Portrait Artist Forum    

Go Back   Portrait Artist Forum > Color & Color Theory


Reply
 
Topic Tools Search this Topic Display Modes
Old 08-18-2005, 03:18 PM   #11
Richard Budig Richard Budig is offline
Juried Member
 
Joined: Oct 2002
Location: Lincoln, NE
Posts: 260



Anyway, Richard, I would be interested to know what you have found out for yourself about grays and what has worked best for you.


Brenda:

Ahhhh . . . what a subject
  Reply With Quote
Old 08-18-2005, 03:29 PM   #12
Richard Budig Richard Budig is offline
Juried Member
 
Joined: Oct 2002
Location: Lincoln, NE
Posts: 260
Alexandra:

I had not seen your post until now. Thanks so much for your "succinct" comments. They really are on point. I'll take any info I can get about grays. I guess they are so puzzling for me because they are (or can be) combinations of other colors. Red is red, blue is blue, and so on, but gray -- oh my. Thanks again.
  Reply With Quote
Old 08-18-2005, 04:41 PM   #13
Tom Edgerton Tom Edgerton is offline
SOG Member
'02 Finalist, PSA
'01 Merit Award, PSA
'99 Finalist, PSA
 
Tom Edgerton's Avatar
 
Joined: Jul 2001
Location: Greensboro, NC
Posts: 819
Richard--

It's not a case of either/or, right/wrong....

You can gray a color back either by adding gray, or adding its complement.

To keep it simple, I think of it as follows:

If you add gray, it more gradually grays the color back. The value of the gray is a large factor in what happens here.
If you add its complement, it happens more quickly, and in a more complex--often richer--way.

From the above posts you can see that there are quite enough grays out there that you can play with.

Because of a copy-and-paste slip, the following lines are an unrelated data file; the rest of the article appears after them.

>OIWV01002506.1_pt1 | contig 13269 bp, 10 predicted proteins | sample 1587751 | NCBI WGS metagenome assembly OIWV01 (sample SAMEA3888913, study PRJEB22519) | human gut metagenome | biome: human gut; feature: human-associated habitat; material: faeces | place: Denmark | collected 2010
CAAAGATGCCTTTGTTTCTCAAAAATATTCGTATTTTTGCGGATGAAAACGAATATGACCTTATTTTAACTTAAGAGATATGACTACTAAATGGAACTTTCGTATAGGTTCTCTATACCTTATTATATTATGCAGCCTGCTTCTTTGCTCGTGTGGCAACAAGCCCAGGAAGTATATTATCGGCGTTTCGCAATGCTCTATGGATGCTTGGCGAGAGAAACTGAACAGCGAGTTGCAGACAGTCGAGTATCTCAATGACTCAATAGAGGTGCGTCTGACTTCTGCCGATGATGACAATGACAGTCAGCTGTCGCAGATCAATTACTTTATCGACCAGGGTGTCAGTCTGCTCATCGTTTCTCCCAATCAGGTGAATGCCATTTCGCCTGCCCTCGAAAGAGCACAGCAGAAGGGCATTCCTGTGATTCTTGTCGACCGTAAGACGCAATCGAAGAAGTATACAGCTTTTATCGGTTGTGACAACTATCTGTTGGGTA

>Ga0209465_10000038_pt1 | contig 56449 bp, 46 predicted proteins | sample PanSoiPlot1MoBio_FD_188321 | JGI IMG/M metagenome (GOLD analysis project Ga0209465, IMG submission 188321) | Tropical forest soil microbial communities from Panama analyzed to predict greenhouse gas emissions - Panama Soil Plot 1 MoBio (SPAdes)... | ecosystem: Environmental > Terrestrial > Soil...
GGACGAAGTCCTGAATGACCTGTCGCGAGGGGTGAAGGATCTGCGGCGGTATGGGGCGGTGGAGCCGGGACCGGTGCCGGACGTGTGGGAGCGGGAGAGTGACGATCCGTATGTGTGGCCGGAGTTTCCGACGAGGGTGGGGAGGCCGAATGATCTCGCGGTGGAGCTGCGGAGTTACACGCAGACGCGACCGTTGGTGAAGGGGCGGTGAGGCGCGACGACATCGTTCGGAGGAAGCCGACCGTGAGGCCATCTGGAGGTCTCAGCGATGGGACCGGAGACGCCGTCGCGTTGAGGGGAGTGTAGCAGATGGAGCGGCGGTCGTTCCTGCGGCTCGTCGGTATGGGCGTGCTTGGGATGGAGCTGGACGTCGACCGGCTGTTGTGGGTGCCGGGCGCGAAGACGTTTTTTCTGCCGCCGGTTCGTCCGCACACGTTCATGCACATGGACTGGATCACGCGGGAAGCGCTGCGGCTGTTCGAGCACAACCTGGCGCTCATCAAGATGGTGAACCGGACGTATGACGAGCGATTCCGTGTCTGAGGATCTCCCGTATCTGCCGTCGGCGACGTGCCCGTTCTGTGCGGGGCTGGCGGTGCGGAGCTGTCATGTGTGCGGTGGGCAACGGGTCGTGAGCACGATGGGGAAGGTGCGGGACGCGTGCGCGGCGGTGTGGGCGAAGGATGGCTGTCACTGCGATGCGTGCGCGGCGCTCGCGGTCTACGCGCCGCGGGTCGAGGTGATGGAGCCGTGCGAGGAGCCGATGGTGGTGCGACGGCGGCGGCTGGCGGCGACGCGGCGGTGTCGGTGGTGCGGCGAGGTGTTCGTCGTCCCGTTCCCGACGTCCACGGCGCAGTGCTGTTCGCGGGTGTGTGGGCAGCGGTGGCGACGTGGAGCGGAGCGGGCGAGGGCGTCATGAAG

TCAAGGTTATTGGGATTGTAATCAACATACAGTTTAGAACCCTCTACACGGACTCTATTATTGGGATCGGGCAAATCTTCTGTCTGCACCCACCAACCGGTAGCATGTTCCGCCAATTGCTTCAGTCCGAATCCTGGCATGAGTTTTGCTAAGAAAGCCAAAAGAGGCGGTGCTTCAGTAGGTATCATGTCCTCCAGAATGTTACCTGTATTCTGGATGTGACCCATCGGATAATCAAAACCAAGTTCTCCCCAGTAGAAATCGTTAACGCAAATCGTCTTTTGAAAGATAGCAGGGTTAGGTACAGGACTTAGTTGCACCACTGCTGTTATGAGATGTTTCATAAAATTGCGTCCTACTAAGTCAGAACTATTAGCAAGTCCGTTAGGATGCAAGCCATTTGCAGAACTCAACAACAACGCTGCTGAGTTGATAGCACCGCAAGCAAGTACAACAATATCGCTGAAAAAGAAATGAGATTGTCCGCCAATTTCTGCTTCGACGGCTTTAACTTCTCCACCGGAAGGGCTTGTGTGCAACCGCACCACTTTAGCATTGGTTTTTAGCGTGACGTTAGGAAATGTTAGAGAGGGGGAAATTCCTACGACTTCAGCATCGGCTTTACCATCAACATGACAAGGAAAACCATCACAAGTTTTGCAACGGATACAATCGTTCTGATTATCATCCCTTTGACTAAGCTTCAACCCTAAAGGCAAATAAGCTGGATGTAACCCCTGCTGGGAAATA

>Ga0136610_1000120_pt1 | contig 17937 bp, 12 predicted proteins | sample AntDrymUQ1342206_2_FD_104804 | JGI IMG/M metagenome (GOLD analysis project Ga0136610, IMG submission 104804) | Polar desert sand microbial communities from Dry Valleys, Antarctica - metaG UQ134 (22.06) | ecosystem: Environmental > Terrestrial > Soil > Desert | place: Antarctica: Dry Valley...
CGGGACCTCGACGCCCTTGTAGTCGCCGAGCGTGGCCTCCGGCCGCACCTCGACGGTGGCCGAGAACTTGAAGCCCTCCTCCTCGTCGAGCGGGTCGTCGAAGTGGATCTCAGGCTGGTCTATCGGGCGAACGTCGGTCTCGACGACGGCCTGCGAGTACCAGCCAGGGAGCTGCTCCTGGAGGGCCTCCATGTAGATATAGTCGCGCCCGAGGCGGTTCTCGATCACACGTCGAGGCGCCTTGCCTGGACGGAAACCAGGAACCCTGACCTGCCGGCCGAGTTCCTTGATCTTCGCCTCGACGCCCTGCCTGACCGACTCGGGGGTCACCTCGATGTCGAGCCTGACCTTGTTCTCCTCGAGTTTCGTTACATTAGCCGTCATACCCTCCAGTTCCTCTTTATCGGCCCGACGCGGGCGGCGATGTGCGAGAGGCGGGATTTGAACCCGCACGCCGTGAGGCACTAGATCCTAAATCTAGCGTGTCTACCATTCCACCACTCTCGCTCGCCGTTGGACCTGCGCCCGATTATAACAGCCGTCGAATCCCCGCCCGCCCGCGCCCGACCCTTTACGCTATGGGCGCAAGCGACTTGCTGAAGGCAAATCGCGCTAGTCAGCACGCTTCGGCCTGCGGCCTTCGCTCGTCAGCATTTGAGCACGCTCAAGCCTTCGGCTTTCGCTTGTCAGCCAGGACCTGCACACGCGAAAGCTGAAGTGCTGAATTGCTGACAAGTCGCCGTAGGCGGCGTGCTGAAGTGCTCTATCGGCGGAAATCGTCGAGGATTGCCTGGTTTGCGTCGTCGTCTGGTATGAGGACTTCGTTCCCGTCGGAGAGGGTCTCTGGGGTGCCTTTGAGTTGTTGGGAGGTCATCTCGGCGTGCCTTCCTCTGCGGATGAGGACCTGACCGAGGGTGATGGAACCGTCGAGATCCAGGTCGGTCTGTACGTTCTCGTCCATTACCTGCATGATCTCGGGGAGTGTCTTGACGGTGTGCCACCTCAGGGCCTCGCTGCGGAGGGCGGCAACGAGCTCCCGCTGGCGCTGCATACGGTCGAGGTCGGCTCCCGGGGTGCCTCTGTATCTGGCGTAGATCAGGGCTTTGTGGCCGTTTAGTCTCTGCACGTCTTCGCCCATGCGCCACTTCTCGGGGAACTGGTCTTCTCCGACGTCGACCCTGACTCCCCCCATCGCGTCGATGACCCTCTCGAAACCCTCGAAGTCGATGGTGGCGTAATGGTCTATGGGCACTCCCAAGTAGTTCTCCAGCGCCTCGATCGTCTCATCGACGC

Beyond this, I remind myself of what Friedrich Engels (1803-1882) said:

"An ounce of action is worth a ton of theory."

Best--Tom
__________________
TomEdgerton.com
"The dream drives the action."
--Thomas Berry, 1999
  Reply With Quote
Old 08-18-2005, 08:58 PM   #14
Brenda Ellis Brenda Ellis is offline
Juried Member
 
Brenda Ellis's Avatar
 
Joined: Jun 2005
Location: Louisville, KY
Posts: 263
Send a message via Yahoo to Brenda Ellis
Thank you, Richard. It is good to know that I'm not the only one who has had to face the "gray" issue! Thanks for sharing your experiences.
__________________
"In the empire of the senses, you're the queen of all you survey."--Sting
  Reply With Quote
Old 08-19-2005, 08:31 AM   #15
Richard Budig Richard Budig is offline
Juried Member
 
Joined: Oct 2002
Location: Lincoln, NE
Posts: 260
Tom:

Thanks so much for you thoughts, too.

I hadn't thought of it like that, but it certainly makes sense.

I may be putting too much emphasis on it, but is seems to me that this "gray" question is vitally important. We would all be painting masterpieces if we didn't have to stop and consider how we were going to "knock back" the stridency of this or that passage. Seems to me, it's the art of toning down that makes it work. Even I can take straight color from a tube and put in on the canvas.